Adventures of Superman is an American television series based on comic book characters and concepts created in 1938 by Jerry Siegel and Joe Shuster. The show is the first television series to feature Superman and began filming in 1951 in California. Sponsored by cereal manufacturer Kellogg's, the syndicated show's first, and last, air dates are disputed but generally accepted as September 19, 1952 and April 28, 1958. The show's first two seasons (episodes 1-52, 26 titles per season) were filmed in black-and-white; seasons three through six (episodes 53-104, 13 titles per season) were filmed in color but originally telecast monochromatically both on the ABC network and in first-run syndication. Television viewers would not see Superman in color until the series was syndicated to local stations in 1965.
George Reeves plays Clark Kent/Superman with Jack Larson as Jimmy Olsen, John Hamilton as Perry White, and Robert Shayne as Inspector Henderson. Phyllis Coates plays Lois Lane in the first season with Noel Neill stepping into the role in the second season (1953). Stories follow Superman as he battles crooks, gangsters, and other villains in the fictional city of Metropolis while masquerading "off-duty" as Daily Planet reporter Clark Kent. Lois Lane and Jimmy Olsen, Clark's colleagues at the office, often find themselves in dangerous situations which can only be resolved with Superman's timely intervention.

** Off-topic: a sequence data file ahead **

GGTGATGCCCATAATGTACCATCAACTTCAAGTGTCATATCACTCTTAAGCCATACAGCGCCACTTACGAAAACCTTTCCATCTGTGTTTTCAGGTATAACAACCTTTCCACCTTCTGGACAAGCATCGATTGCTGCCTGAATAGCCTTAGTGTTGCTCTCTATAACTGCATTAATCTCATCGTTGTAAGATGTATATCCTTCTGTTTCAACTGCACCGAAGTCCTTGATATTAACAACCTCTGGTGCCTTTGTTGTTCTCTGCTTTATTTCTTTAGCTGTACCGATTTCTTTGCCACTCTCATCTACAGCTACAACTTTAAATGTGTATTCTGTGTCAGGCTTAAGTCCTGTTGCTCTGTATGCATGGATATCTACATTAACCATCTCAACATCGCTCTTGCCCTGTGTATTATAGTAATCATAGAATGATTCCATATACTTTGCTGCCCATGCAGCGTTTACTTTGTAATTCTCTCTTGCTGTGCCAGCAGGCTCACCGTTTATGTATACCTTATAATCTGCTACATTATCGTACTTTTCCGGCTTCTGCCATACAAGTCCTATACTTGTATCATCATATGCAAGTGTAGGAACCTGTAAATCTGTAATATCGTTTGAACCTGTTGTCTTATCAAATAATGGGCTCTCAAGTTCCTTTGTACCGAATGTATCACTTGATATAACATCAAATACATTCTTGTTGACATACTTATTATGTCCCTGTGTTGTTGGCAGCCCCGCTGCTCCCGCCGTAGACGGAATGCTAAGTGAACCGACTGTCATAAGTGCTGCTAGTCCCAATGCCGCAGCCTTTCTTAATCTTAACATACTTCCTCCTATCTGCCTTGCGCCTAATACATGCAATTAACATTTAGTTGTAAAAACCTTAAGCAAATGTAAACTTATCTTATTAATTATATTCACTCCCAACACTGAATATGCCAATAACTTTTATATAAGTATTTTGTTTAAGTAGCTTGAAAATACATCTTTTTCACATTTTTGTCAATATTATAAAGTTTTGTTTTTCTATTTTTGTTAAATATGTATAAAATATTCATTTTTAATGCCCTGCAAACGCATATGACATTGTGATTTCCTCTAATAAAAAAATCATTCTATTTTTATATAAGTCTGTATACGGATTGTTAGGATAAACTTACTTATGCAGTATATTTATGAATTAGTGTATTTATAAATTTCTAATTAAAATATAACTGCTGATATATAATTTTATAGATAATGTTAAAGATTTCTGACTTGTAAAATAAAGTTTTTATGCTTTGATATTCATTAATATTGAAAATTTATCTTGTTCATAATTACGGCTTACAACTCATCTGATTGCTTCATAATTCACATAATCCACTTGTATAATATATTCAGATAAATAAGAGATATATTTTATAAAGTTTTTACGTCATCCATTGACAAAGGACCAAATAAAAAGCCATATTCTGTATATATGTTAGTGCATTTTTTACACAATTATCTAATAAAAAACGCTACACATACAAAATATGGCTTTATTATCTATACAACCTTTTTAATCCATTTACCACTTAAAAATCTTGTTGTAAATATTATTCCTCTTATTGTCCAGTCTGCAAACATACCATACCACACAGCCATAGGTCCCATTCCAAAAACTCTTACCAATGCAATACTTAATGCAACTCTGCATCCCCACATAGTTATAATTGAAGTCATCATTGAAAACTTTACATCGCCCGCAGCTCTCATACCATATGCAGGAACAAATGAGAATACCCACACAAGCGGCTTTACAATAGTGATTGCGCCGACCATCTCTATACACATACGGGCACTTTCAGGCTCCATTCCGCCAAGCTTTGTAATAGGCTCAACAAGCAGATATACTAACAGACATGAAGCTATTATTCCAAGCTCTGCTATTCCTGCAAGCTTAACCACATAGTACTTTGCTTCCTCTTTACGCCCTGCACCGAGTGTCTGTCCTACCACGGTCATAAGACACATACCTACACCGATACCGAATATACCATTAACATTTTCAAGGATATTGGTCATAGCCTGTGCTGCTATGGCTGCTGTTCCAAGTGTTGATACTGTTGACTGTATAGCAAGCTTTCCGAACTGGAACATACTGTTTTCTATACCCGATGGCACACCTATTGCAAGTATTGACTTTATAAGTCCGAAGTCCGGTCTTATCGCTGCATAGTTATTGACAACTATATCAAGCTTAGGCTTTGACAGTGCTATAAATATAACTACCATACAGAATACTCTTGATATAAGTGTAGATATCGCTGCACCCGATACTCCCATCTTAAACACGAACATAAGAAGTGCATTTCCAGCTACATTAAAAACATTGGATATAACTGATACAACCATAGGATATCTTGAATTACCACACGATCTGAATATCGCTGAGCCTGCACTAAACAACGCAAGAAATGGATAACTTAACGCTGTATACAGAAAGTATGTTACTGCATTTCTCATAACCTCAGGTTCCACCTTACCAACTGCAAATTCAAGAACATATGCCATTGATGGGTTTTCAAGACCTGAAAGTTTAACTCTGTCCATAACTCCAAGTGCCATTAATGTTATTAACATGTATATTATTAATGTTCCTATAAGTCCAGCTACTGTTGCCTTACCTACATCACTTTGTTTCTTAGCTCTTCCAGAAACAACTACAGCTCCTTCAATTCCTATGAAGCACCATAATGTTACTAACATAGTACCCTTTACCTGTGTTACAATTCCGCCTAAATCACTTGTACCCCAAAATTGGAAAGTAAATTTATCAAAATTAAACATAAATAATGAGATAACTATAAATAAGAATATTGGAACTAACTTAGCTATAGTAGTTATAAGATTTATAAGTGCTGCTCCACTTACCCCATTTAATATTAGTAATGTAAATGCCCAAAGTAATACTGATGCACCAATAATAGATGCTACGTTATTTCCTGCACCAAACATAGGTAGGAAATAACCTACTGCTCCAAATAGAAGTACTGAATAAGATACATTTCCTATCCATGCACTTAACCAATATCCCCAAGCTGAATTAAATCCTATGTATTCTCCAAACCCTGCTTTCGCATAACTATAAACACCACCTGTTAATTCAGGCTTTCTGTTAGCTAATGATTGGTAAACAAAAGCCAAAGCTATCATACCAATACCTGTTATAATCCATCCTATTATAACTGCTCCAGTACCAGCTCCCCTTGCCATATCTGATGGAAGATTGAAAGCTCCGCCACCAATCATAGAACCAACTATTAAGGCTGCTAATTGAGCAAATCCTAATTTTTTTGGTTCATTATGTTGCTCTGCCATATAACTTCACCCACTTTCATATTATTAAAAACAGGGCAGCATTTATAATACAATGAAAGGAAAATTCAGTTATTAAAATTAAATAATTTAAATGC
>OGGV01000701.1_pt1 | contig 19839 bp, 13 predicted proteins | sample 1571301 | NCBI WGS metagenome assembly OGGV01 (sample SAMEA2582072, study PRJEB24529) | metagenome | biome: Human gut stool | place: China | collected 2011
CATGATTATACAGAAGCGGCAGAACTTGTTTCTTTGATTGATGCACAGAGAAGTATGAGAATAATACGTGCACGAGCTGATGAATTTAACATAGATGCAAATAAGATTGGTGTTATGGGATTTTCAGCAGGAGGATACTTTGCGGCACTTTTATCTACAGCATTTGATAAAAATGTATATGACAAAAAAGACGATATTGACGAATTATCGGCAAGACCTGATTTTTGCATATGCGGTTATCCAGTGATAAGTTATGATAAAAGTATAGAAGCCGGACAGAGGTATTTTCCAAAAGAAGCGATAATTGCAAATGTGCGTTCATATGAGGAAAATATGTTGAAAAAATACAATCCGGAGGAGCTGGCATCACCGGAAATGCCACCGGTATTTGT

Adventures of Superman generally employed visual effects advanced for television of the period, and, while the show won no major awards, it was popular with its audience and remains popular today. Its opening theme, known as The Superman March, has become a classic of its kind and is instantly recognizable by most classic television buffs and Superman fans. In 1976, the book Superman: From Serial to Cereal was published, and, in 1987, selected episodes of the show were released to video. In 2006, the series became available in its entirety on DVD and reruns of the show still hold a place on television programming schedules. In 2006, Hollywoodland, a film dramatizing the show's production and the death of its star, George Reeves, was released.